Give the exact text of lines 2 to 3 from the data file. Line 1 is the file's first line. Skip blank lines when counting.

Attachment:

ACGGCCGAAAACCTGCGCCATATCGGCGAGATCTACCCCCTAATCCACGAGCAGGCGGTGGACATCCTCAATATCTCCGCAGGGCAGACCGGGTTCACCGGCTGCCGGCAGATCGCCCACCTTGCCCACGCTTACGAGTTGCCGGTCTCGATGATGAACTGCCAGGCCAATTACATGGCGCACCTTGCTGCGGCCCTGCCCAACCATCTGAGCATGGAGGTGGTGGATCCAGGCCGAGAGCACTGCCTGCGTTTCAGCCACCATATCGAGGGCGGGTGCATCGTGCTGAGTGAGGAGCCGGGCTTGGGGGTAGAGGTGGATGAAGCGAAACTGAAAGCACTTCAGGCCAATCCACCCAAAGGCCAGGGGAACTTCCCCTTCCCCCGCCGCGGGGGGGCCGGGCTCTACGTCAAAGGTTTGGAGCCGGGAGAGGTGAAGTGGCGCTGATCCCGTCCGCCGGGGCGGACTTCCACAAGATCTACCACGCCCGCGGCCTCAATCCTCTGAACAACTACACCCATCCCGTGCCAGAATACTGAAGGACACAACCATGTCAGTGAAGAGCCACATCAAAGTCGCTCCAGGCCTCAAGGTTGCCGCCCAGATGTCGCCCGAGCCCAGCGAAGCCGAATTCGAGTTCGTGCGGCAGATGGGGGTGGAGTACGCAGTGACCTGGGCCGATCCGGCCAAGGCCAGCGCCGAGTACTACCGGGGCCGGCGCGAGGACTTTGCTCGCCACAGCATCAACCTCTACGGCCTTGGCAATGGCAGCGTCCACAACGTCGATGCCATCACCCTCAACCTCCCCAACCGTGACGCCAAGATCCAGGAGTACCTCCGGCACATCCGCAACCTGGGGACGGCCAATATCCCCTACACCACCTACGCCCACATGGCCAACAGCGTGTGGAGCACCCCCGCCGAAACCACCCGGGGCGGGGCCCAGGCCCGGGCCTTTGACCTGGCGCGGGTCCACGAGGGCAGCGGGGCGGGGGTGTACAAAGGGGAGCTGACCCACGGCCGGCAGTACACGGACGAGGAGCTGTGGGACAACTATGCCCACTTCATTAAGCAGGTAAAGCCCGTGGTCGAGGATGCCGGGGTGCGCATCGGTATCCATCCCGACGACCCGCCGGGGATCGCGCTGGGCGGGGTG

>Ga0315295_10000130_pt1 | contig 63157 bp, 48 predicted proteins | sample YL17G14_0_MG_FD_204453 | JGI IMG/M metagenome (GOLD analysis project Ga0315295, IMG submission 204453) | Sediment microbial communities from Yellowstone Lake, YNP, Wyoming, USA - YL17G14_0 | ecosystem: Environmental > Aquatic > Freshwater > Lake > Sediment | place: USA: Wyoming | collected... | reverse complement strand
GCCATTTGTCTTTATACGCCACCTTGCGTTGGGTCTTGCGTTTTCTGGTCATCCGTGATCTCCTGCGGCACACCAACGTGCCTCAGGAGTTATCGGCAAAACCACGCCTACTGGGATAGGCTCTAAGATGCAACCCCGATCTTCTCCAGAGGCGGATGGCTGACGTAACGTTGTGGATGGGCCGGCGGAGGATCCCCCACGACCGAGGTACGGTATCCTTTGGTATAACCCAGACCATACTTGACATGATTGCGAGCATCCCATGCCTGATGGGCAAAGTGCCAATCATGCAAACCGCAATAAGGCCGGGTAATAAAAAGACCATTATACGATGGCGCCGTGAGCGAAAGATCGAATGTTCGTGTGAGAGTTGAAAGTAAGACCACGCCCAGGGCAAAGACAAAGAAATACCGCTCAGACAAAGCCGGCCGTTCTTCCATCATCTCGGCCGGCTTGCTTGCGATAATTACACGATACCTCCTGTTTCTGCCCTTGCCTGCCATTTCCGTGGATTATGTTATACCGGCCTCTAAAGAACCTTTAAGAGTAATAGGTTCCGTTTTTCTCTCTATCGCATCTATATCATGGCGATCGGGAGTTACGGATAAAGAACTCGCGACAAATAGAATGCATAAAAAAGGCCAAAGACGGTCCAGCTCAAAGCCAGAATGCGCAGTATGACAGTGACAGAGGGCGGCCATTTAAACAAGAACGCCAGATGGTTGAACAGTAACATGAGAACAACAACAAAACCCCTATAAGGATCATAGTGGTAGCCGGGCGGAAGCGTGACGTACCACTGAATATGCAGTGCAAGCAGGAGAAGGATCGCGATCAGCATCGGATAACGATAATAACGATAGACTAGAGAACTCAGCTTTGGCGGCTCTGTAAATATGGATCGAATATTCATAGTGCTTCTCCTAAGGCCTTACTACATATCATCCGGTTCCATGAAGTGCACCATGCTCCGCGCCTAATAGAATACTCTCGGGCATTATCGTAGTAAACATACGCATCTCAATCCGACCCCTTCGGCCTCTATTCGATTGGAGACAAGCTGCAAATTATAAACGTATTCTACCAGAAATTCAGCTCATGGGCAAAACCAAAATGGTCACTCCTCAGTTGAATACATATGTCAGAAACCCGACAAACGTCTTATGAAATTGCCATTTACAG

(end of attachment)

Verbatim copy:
>Ga0315295_10000130_pt1 | contig 63157 bp, 48 predicted proteins | sample YL17G14_0_MG_FD_204453 | JGI IMG/M metagenome (GOLD analysis project Ga0315295, IMG submission 204453) | Sediment microbial communities from Yellowstone Lake, YNP, Wyoming, USA - YL17G14_0 | ecosystem: Environmental > Aquatic > Freshwater > Lake > Sediment | place: USA: Wyoming | collected... | reverse complement strand
GCCATTTGTCTTTATACGCCACCTTGCGTTGGGTCTTGCGTTTTCTGGTCATCCGTGATCTCCTGCGGCACACCAACGTGCCTCAGGAGTTATCGGCAAAACCACGCCTACTGGGATAGGCTCTAAGATGCAACCCCGATCTTCTCCAGAGGCGGATGGCTGACGTAACGTTGTGGATGGGCCGGCGGAGGATCCCCCACGACCGAGGTACGGTATCCTTTGGTATAACCCAGACCATACTTGACATGATTGCGAGCATCCCATGCCTGATGGGCAAAGTGCCAATCATGCAAACCGCAATAAGGCCGGGTAATAAAAAGACCATTATACGATGGCGCCGTGAGCGAAAGATCGAATGTTCGTGTGAGAGTTGAAAGTAAGACCACGCCCAGGGCAAAGACAAAGAAATACCGCTCAGACAAAGCCGGCCGTTCTTCCATCATCTCGGCCGGCTTGCTTGCGATAATTACACGATACCTCCTGTTTCTGCCCTTGCCTGCCATTTCCGTGGATTATGTTATACCGGCCTCTAAAGAACCTTTAAGAGTAATAGGTTCCGTTTTTCTCTCTATCGCATCTATATCATGGCGATCGGGAGTTACGGATAAAGAACTCGCGACAAATAGAATGCATAAAAAAGGCCAAAGACGGTCCAGCTCAAAGCCAGAATGCGCAGTATGACAGTGACAGAGGGCGGCCATTTAAACAAGAACGCCAGATGGTTGAACAGTAACATGAGAACAACAACAAAACCCCTATAAGGATCATAGTGGTAGCCGGGCGGAAGCGTGACGTACCACTGAATATGCAGTGCAAGCAGGAGAAGGATCGCGATCAGCATCGGATAACGATAATAACGATAGACTAGAGAACTCAGCTTTGGCGGCTCTGTAAATATGGATCGAATATTCATAGTGCTTCTCCTAAGGCCTTACTACATATCATCCGGTTCCATGAAGTGCACCATGCTCCGCGCCTAATAGAATACTCTCGGGCATTATCGTAGTAAACATACGCATCTCAATCCGACCCCTTCGGCCTCTATTCGATTGGAGACAAGCTGCAAATTATAAACGTATTCTACCAGAAATTCAGCTCATGGGCAAAACCAAAATGGTCACTCCTCAGTTGAATACATATGTCAGAAACCCGACAAACGTCTTATGAAATTGCCATTTACAG